Volvo China Open '24 starts with two leaders

The Italian contingent has made a strong start at the Volvo China Open. In Shenzen, after the first round of the DP World Tour event, four Italians are among the top 30 on the leaderboard

by Andrea Gussoni
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Volvo China Open '24 starts with two leaders
© Getty Images Sport - Lintao Zhang / Staff

The Italian contingent has made a strong start at the Volvo China Open. In Shenzen, after the first round of the DP World Tour event, four Italians are among the top 30 on the leaderboard. On the course at Hidden Grace Golf Club (par 72), Guido Migliozzi sits in 4th place with a score of 65 (-7), trailing the joint leaders, Frenchman Romain Langasque and Swede Sebastian Soderberg, who both carded 63 (-9).

China Open, results

Migliozzi, from Vicenza, recorded eight birdies and a bogey, closely followed by Filippo Celli from Rome, who sits in 7th place with 66 (-6) after a bogey-free round featuring six birdies. Turin native Edoardo Molinari also had a positive start, sitting in 23rd place with 68 (-4), ahead of Andrea Pavan in 30th place with 69 (-3).

Further down the leaderboard, we find Lorenzo Scalise in 50th place with 70 (-2), and Renato Paratore in 73rd place with 71 (-1). Matteo Manassero, on the other hand, needs to pick up the pace to avoid missing the cut for the second consecutive time.

The Venetian finds himself in 93rd place with an even-par round of 72, alongside Francesco Laporta from Puglia. Meanwhile, in China, local favorite Haotong Li, winner of the competition in 2016 and runner-up in 2021, has started the tournament strongly.

The 28-year-old from Hunan is in 3rd place with 64 (-8), just one shot behind the joint leaders. Langasque and Soderberg had an impressive start with nine birdies each. However, defending champion Sarit Suwannarut from Thailand, who won the title in 2023 when the event was part of the China Tour, finds himself in 50th place with 70 (-2).

The Volvo China Open, now in its 27th edition, offers a prize purse of $2,250,000, with $382,500 going to the winner. The European Tour was established by the Professional Golfers' Association, headquartered in England, and its management responsibility was transferred to the independent organization PGA European Tour in 1984.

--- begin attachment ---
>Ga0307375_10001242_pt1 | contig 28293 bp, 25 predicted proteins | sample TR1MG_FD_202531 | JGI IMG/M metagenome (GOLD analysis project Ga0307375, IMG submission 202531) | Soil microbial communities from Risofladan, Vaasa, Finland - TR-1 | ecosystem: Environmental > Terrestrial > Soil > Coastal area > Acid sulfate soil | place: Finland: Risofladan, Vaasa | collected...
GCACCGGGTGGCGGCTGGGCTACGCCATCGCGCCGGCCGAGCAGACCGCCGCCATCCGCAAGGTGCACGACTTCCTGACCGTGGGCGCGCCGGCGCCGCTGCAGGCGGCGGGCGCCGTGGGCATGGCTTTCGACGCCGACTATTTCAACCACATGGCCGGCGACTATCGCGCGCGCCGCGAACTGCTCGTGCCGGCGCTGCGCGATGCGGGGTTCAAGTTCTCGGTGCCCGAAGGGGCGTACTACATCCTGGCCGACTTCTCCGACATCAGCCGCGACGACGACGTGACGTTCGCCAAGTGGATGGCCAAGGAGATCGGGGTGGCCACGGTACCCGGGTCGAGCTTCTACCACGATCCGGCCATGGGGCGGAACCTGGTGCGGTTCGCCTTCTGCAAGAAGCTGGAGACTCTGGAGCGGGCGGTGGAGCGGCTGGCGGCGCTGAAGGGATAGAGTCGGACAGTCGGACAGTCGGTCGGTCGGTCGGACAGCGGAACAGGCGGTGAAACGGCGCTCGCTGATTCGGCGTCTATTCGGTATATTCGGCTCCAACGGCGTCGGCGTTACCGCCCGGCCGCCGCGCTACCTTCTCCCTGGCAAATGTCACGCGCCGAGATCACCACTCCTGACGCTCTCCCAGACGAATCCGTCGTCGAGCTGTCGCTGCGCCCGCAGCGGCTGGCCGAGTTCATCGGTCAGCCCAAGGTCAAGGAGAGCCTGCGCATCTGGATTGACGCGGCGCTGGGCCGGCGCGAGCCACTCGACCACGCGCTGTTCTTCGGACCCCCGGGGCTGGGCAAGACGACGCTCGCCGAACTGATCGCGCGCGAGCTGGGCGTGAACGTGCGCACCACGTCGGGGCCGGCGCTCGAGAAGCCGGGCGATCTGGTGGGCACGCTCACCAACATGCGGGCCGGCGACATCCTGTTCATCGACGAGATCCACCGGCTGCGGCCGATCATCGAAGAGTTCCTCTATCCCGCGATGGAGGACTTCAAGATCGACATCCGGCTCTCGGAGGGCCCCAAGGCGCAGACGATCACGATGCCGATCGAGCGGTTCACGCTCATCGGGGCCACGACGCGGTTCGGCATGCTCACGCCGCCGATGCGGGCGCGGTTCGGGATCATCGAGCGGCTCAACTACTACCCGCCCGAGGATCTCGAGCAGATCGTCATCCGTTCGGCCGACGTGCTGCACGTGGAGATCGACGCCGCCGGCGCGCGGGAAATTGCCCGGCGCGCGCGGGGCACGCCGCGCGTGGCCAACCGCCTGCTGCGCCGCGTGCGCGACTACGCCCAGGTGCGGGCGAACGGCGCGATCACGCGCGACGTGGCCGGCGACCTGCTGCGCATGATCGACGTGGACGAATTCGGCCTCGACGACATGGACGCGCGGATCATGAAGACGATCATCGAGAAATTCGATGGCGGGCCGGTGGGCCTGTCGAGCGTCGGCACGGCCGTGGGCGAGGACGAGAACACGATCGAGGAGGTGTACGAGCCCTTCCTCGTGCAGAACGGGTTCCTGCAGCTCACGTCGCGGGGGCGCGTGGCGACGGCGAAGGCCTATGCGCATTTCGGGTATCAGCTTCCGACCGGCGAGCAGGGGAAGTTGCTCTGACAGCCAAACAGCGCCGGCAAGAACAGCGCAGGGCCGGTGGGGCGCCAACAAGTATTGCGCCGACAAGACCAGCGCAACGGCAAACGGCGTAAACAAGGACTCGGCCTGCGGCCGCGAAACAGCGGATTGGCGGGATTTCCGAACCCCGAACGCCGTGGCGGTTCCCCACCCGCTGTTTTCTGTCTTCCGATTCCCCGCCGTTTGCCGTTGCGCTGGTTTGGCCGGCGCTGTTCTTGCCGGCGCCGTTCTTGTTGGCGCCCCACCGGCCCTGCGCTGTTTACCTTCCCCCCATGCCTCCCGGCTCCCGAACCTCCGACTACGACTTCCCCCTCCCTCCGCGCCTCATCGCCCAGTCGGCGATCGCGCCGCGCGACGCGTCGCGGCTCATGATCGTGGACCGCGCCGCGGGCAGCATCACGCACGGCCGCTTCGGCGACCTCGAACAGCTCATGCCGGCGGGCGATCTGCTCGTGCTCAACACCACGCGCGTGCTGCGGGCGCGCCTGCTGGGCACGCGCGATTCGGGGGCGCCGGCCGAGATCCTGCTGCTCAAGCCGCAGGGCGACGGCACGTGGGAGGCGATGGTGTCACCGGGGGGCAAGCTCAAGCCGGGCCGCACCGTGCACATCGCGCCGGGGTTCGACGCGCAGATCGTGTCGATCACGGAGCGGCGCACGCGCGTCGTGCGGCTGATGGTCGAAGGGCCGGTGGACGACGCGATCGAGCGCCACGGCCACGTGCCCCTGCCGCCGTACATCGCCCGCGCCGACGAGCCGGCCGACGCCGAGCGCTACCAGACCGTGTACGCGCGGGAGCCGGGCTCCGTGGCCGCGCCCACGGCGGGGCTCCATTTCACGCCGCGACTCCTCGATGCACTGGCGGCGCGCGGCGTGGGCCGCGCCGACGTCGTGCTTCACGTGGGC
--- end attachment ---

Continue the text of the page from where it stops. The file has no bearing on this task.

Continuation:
While the majority of the tournaments on the three tours of the European Tour take place in Europe, in recent years, an increasing number of tournaments have been organized in other parts of the world. The PGA European Tour is an organization controlled by players, whose main purpose is to maximize the financial earnings of professional players participating in the tournaments.

It is a limited liability company managed by professionals but controlled by players through a board consisting of 12 members elected from present and past players, and a committee overseeing tournaments of 14 active players.

Since 2007, Neil Coles has served as the chairman of the board, while Thomas Bjørn has been the chairman of the committee. Most tournaments are played in Western Europe, with the most lucrative ones taking place in the United Kingdom, Ireland, Germany, France, and Spain.

Only one tournament is held in Eastern Europe beyond the former Iron Curtain, which is the Russian Open. Additionally, the PGA European Tour also organizes the Ryder Cup in collaboration with the PGA of America.

China Open DP World Tour
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